Writers can’t succeed in a vacuum, so conferences are a necessity. We need to explore new places for creativity and talk to other writers for inspiration. It’s hard, almost tortuous at times, to write. Alone at your computer for hours can make a writer wonder if THE END is actually coming and even if it is, is it worth it? After all the hours, days and weeks spent on a story, writers need to talk to other writers to gain some perspective and to know that they are not really alone.

That’s when a writing conference becomes imperative for a writer’s well-being. Even if you’re on the same path as James Patterson or Nora Roberts, conferences continue to offer loads of fantastic information and good vibes for writers at any stage in their career.   

The Wait is Finally Over…

The conference scene has started to evolve to accommodate the pandemic. Most organizations have rescheduled their conferences into a virtual format. So now what?

True, we just saved beaucoup bucks on travel, hotel, and food expenses. Not to mention the last-minute wardrobe purchases. But even if you’ve navigated an in-person conference somewhat successfully (lost luggage, anyone?), how do we work the “virtual” room?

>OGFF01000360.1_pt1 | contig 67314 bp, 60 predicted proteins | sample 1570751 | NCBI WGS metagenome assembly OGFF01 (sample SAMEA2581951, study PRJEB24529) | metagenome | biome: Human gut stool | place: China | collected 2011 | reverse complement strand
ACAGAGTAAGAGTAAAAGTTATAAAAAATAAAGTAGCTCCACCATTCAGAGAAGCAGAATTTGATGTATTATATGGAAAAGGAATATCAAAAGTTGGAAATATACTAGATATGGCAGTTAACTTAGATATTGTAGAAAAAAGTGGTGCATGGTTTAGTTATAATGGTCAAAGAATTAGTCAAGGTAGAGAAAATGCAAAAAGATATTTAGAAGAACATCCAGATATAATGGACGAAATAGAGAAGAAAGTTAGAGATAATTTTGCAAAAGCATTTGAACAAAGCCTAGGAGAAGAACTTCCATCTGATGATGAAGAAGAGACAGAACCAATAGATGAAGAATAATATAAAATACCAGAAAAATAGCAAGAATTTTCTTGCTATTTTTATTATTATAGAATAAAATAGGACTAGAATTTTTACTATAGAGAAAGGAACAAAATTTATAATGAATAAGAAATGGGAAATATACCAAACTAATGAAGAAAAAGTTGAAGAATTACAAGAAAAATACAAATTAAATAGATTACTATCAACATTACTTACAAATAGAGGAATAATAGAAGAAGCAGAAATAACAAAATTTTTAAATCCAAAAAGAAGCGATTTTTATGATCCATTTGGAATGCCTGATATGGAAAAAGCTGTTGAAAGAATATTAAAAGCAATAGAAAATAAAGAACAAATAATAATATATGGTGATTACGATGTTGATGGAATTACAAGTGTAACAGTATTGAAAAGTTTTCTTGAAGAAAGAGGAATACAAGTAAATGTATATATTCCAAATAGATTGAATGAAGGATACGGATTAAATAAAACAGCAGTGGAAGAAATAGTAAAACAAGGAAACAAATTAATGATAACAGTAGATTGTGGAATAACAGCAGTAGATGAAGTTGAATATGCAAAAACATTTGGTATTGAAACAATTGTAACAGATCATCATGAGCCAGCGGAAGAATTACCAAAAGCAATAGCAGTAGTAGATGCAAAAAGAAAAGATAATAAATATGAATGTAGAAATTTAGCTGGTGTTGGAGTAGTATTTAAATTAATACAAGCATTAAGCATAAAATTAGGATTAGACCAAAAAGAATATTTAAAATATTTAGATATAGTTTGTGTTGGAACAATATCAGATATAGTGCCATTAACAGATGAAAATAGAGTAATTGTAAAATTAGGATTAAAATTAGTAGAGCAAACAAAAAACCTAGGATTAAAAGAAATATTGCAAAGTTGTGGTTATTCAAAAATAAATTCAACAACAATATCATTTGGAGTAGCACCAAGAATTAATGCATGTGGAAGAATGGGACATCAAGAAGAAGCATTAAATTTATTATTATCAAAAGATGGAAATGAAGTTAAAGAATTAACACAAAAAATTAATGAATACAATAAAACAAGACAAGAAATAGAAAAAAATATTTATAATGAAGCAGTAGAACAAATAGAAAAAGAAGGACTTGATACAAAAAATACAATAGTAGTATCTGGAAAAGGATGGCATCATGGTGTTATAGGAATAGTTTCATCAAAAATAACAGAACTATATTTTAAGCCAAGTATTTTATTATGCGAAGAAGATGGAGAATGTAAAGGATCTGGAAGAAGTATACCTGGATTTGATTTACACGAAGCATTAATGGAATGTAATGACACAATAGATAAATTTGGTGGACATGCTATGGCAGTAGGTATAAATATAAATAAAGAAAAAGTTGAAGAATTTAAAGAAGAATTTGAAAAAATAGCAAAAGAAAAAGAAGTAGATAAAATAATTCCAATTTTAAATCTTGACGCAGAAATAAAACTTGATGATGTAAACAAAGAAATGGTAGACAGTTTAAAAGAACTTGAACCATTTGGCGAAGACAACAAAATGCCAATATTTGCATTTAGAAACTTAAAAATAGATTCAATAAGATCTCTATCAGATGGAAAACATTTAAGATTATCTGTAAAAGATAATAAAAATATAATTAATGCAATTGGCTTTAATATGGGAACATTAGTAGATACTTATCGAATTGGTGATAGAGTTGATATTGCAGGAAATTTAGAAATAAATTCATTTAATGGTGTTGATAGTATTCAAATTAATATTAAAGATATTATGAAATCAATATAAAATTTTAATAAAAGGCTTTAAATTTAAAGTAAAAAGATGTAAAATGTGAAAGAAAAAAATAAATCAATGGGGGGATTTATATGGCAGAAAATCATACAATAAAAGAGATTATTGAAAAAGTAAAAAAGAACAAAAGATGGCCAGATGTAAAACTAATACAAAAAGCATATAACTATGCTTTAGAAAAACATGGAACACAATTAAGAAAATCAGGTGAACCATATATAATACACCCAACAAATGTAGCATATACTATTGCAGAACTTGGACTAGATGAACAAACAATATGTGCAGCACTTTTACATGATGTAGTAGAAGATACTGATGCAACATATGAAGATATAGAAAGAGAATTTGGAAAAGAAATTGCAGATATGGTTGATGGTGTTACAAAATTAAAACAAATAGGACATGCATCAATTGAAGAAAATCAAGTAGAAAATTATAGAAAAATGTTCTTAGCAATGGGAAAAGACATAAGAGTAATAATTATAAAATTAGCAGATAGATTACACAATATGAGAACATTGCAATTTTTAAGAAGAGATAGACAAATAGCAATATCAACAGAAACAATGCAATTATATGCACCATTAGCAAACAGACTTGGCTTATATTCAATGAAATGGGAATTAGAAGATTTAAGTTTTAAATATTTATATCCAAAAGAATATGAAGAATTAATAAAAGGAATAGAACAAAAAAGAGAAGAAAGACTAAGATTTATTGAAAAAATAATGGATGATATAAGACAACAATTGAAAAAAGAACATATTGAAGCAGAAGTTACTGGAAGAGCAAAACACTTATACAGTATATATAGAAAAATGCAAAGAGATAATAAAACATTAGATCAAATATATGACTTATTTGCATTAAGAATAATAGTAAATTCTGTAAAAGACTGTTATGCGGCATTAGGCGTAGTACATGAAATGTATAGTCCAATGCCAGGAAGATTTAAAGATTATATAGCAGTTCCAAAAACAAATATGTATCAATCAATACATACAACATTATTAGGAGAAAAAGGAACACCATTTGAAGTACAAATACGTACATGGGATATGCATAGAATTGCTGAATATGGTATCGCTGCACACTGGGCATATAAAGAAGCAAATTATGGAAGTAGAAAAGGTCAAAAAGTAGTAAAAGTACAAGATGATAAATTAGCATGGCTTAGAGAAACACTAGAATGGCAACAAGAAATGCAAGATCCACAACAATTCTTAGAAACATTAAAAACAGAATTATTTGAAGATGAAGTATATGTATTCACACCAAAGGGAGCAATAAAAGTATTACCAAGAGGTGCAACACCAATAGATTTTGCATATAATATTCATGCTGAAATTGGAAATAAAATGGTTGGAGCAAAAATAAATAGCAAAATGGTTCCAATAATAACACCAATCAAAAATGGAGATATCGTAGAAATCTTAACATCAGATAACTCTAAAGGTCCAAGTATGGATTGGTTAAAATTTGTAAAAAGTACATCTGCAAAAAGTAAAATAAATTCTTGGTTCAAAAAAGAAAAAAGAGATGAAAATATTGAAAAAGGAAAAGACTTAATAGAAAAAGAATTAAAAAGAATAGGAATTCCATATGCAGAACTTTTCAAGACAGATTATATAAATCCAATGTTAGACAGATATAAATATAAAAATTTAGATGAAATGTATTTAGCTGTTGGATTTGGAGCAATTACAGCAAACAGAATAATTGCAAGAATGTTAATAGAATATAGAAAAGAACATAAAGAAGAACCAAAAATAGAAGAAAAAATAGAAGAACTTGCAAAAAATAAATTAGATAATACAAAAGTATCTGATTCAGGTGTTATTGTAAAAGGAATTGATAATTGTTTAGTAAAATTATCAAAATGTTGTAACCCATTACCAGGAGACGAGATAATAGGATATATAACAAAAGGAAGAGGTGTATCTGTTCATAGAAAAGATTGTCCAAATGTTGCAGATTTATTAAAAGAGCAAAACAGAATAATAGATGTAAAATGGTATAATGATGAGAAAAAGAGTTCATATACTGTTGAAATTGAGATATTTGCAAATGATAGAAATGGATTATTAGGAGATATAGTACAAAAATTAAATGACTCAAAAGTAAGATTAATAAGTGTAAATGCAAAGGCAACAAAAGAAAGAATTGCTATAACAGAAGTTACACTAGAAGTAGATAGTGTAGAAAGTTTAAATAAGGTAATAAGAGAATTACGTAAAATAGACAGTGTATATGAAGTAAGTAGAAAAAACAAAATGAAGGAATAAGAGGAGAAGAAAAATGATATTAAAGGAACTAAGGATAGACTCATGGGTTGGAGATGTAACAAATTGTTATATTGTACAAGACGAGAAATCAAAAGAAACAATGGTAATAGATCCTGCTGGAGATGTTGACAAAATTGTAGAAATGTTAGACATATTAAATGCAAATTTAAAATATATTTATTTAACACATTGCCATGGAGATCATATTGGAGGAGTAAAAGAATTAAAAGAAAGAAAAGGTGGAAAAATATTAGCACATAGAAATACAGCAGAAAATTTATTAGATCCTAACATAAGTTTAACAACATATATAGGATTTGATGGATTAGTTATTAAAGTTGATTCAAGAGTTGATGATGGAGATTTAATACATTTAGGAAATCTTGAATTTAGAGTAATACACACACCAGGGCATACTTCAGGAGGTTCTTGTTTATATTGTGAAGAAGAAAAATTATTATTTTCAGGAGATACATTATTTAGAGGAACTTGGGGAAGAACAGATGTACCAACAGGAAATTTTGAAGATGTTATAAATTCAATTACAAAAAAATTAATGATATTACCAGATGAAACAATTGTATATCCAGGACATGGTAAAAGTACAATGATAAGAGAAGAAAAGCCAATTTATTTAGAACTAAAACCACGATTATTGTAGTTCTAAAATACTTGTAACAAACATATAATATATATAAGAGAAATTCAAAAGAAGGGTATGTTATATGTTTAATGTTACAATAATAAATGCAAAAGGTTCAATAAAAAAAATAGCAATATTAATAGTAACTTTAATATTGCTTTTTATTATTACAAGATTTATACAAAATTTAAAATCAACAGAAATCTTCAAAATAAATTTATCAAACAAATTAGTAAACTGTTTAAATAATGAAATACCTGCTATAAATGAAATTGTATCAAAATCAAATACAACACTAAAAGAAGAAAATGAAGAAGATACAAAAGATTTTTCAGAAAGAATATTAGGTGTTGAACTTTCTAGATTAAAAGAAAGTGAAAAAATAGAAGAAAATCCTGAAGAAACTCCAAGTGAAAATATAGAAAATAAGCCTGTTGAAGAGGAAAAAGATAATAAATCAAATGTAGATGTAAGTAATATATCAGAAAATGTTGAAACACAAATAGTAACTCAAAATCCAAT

There are definite plusses to a virtual conference: casual dress if not pajamas, yes or no to make-up, and bathroom lines don’t exist. Yet, it’s still best to plan ahead because of the hefty amount of information doled out at any writers’ conference: virtual or in-person.

Even by attending on-line workshops, writers can walk away from the screen, go into the kitchen, and still feel overwhelmed. As if a fire hose has just been turned on in their mouth…which happens often at in-person conferences.

To get the most from a virtual writing conference (and someday, in-person) let me help you plan and organize if you’re in the role of participant, presenter, or coordinator. I have first-hand knowledge from planning a successful writing conference. Having traveled to a multitude of writing conferences, I’ve gained critical info at each one that has helped me in my writing journey. If you’re a participant, I can give you tips so that by the end of the conference you’re inspired and motivated to implement all your newfound writing knowledge. If you’re a planner, I can give you some guidance and share my hard-learned lessons on organizing a successful conference.

Every week I’ll be here, blogging and sharing what’s happening at writing conferences in 2020.

Tip #1: Remember that conferences are critical for every author’s career.

Oh, and please jot your notes down with a pencil.